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Optimial file buffer size

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If I want to copy a file (say about 700mb in size) to another file, using the fread, fwrite functions, what is the optimal buffer size used for this operation ?

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I'd say, the same as your disk's R/W cache, though a fraction of it would do OK too.

The only real solution is for you to try different buffer sizes, and see what gives the best result. Be curious. Experiment.

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However, be warned that what works well on one machine may not perform well on another due to different machine differences such as amount of ram and disk attributes.

With that being said if you've identified file coping as speed bottleneck of your overall application time you might want to look into using a memory memory mapped file copy if the system file copy or the fread/fwrite ones are not fast enough for you. The nice thing about memory mapped versions is that it eliminates the copy to and from the temporary buffer. In some cases that can spped things up alot.

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Quote:
Original post by Fruny
I'd say, the same as your disk's R/W cache, though a fraction of it would do OK too.


How would you actually determine this number, if you don't already know what exact hard drive is in the machine?

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You could do something really cool, like trying a range while copying the file, benchmarking each one then selecting that for the rest of the transfer [grin]

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That is question, what size to use that fits most of the machines of today and still give me good results ?

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The problem is that I don't think there's one good answer to your question. The "right" value can vary even on the same machine depending on whats running on it at a given time much less trying to coming up with a good value for all machines.

If this is something that's really critical for your application and you don't want to make it adaptive like paulecoyote suggested you might want to make it a user-configurable parameter. If you're using Windows use the cluster size of the disk as the default value. Look at GetDiskFreeSpace() and multiply lpSectorsPerCluster with lpBytesPerSector. This will get you the native granularity of the given disk.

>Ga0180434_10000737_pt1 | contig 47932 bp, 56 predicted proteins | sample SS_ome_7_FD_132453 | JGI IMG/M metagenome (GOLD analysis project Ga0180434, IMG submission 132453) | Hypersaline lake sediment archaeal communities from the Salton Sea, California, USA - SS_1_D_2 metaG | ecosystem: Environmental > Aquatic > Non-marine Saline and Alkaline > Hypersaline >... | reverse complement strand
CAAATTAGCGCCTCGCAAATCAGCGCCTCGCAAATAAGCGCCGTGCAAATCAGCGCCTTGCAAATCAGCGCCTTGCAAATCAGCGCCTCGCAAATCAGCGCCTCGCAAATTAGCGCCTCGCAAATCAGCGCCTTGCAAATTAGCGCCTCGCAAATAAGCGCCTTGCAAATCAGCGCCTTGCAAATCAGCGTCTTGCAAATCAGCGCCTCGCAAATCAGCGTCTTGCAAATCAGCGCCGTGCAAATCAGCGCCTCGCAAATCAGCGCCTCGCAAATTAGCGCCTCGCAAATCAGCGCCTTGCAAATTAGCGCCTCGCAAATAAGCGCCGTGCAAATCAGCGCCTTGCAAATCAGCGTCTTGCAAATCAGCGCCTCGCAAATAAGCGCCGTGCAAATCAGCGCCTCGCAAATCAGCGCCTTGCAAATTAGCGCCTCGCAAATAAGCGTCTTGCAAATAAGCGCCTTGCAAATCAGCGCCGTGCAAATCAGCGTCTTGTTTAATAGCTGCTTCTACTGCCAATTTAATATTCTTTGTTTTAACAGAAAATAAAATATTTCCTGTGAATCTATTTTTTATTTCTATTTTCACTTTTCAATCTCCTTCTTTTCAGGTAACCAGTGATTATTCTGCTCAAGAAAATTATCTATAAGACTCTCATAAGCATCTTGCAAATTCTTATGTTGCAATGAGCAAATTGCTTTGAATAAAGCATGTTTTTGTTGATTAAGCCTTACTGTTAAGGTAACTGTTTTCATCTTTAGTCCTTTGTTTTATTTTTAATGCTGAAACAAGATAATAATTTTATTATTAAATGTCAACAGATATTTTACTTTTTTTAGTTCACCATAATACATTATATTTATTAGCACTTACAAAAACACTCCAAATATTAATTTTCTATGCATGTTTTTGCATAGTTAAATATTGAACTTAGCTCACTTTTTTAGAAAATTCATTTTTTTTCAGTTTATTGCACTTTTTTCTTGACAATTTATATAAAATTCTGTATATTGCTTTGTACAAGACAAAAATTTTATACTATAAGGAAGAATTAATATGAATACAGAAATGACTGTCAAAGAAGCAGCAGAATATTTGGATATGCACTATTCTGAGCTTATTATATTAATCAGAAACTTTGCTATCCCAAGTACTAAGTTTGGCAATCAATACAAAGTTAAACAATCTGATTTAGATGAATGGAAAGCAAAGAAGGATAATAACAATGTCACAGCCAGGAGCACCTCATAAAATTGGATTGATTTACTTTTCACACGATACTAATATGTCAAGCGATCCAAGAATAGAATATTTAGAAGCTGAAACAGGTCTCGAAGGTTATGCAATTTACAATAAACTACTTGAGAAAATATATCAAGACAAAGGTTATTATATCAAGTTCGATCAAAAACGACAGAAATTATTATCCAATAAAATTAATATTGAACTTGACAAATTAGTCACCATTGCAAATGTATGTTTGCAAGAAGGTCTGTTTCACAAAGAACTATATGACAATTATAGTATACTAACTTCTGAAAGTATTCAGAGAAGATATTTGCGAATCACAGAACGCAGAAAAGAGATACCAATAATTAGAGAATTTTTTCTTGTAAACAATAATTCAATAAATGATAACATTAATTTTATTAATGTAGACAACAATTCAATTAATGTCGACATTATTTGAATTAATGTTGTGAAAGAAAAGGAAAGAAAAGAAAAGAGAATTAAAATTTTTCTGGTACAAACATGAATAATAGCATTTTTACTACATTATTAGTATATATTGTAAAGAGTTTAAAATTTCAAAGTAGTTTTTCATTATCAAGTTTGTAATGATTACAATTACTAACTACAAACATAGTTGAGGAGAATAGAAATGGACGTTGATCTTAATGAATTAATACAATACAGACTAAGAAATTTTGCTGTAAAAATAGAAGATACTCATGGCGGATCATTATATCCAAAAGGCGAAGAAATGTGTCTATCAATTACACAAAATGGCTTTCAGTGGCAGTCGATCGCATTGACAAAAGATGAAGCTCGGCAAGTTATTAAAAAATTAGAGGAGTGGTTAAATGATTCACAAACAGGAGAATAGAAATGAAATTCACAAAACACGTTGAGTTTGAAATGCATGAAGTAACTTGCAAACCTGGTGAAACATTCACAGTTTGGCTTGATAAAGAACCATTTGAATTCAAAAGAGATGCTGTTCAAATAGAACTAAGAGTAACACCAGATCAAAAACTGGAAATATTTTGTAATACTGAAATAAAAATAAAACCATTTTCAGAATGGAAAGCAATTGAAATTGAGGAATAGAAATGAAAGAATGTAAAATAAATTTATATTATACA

I hope this helps.

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ASPI requests are or were limited to 64KiB, so best not to exceed that; 32KiB works well.
If you care about performance, use your platform's AIO mechanism instead. That bypasses any caching and queues commands to the drive so that throughput is maximized.

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I'd recommend a meg or so. And you should probably use a double-buffer (or triple-buffer) system with asynchronous access, if possible. That'd allow both reading and writing to occur simultaneously if they're not both on the same drive. A similar solution would be to use two threads: a reader and a writer thread, which alternate buffers. That would allow you to use synchronous access yet still overlap reads and writes.

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Noone has mentioned it yet, but just to state the (hopefully) obvious. The buffer size really should be a power of two!

I'd suggest 64K i.e. 65536 bytes. It most likely isn't going to perform much faster increasing it beyond that.

Oh and just remember that optimal can mean different things, so when you ask what is optimal, make sure you state what it is to be optimal in terms of, i.e. speed / memory usage etc...[smile]

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